In 2009, House of Wax’s Jaume Collet-Serra gave us the modest hit Orphan starring a pre-Conjuring era Vera Farmiga as a mother who, after the death of their unborn child, agrees to adopt a nine-year-old girl from an orphanage who turns out to be a psychopathic woman posing as a child. Years later, the film would find renewed interest from fans, eventually giving it a strong cult following. Fast-forward to 2022- more than a decade after the first film, and we now have its prequel, this time helmed by The Boy’s William Brent Bell.

Orphan First Kill Review

In a surprising twist, the now 25-year-old Isabelle Fuhrman returns to reprise her role as the maniacal child from hell in this prequel. Set in 2007, the film begins in Estonia, where we meet Leena Klammer (Fuhrman) being held at the Saarne Instituute. It’s no longer big news that she has hypopituitarism, a rare hormonal disorder that stunted her physical growth and caused proportional dwarfism. According to her doctor, Leena has spent most of her life posing as a little girl, occasionally stealing from the families that adopts her or worse, killing them.

After her crazy escape from the facility (leaving a dead body or two on her trail), she finds herself a new family to worm her way into: the Albrights. The Omen’s Julia Stiles stars as Tricia Albright while Possessor’s Rossif Sutherland plays her husband Allen. The couple, particularly Allen, has been depressed since the disappearance of their daughter Esther four years ago. They tried focusing their attention on their son, Gunnar (Matthew Finlan). Things start to change upon the arrival of Leena, now posing as their long-lost daughter. But Tricia immediately senses that something’s wrong with Esther. Even her son notices it too. “She dresses like Lizzy Borden now,” he tells his friends. And just like any mother, she’d do anything to protect her family from this imposter.

Penned by David Coggeshall, this prequel is admittedly breezily paced as compared to its predecessor. Clocking at a mere 99 minutes, this film wastes no time at all. What makes this film unique is how it tries to set itself apart from the first film, delivering a whopping hell of a twist as crazy as the final revelation from the 2009 movie. What turns out to be a simple recycling of the concept in the first movie becomes quite a fun mind game between Esther and Tricia. The film reveals its cards pretty early in the first hour, but this gives it a whole new flavor, following the recent trends in other horror flicks. New decade, new rules.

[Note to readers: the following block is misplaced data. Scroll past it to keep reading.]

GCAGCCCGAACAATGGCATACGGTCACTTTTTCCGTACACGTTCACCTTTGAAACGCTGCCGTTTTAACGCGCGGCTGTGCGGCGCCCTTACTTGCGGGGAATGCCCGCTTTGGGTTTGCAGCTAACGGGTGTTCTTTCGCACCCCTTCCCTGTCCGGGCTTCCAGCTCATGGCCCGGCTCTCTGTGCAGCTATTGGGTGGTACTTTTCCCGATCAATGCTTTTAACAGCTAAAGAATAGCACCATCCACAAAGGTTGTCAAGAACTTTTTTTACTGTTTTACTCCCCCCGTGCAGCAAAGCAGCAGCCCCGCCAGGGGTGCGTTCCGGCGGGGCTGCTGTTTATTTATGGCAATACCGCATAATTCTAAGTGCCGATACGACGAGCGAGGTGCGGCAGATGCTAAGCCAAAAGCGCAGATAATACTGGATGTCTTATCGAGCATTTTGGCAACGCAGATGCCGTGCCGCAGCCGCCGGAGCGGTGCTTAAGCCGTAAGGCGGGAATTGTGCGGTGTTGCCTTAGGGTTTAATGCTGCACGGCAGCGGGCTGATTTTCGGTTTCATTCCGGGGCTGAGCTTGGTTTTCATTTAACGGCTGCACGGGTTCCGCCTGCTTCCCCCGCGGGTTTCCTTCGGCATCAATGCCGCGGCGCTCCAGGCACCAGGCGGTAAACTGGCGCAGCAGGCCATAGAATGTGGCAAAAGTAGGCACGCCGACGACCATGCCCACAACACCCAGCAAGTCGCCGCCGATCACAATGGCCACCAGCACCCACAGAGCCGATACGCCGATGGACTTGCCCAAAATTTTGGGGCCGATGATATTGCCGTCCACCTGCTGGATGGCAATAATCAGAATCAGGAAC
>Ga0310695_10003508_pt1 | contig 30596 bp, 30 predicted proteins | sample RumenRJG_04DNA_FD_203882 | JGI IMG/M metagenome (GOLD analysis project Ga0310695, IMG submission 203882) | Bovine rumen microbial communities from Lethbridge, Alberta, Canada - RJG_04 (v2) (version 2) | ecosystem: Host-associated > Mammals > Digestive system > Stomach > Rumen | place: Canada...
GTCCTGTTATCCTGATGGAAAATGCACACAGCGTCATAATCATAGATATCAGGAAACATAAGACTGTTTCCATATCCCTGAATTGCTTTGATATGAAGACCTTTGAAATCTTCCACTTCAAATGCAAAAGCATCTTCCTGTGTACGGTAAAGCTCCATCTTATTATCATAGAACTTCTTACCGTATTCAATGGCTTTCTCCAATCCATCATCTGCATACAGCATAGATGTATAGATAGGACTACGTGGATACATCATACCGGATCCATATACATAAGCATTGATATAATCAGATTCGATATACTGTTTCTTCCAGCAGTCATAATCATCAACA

What disappoints me, however, is that its finale fails to match up with its predecessors. It came in without a warning and lacks enough tension or buildup. The stakes don’t feel high here because its climactic moment feels awfully rushed. There’s also no real sense of danger here for the characters. Nevertheless, the performances are decent, Julia Stiles giving a notably convincing turn as Esther’s new mother. But, it is Isabelle Fuhrman who shines the most prominently here, delivering a delightfully fun portrayal of the titular character. Still, I can’t help but notice how awkward she looks like whenever she appears on a frame with the rest of the cast, especially when she is seen walking (feeling like she’s simply on her knees the whole time). 

It does suffer from its weak and anti-climactic ending, not to mention the overall quality of the picture that screams streaming, which provides the feeling that it belongs to the small screen. Regardless, it gives fun moments, and it is never short on blood. It also has something to say about how America has treated immigrants in the past. So, if you are an undemanding viewer or fan of the first film, and you’re simply looking for a demonic child from hell, then you’re in for a treat, as you’re going to get a little more than just that. However, don’t set your expectations way too high, or you might get disappointed…

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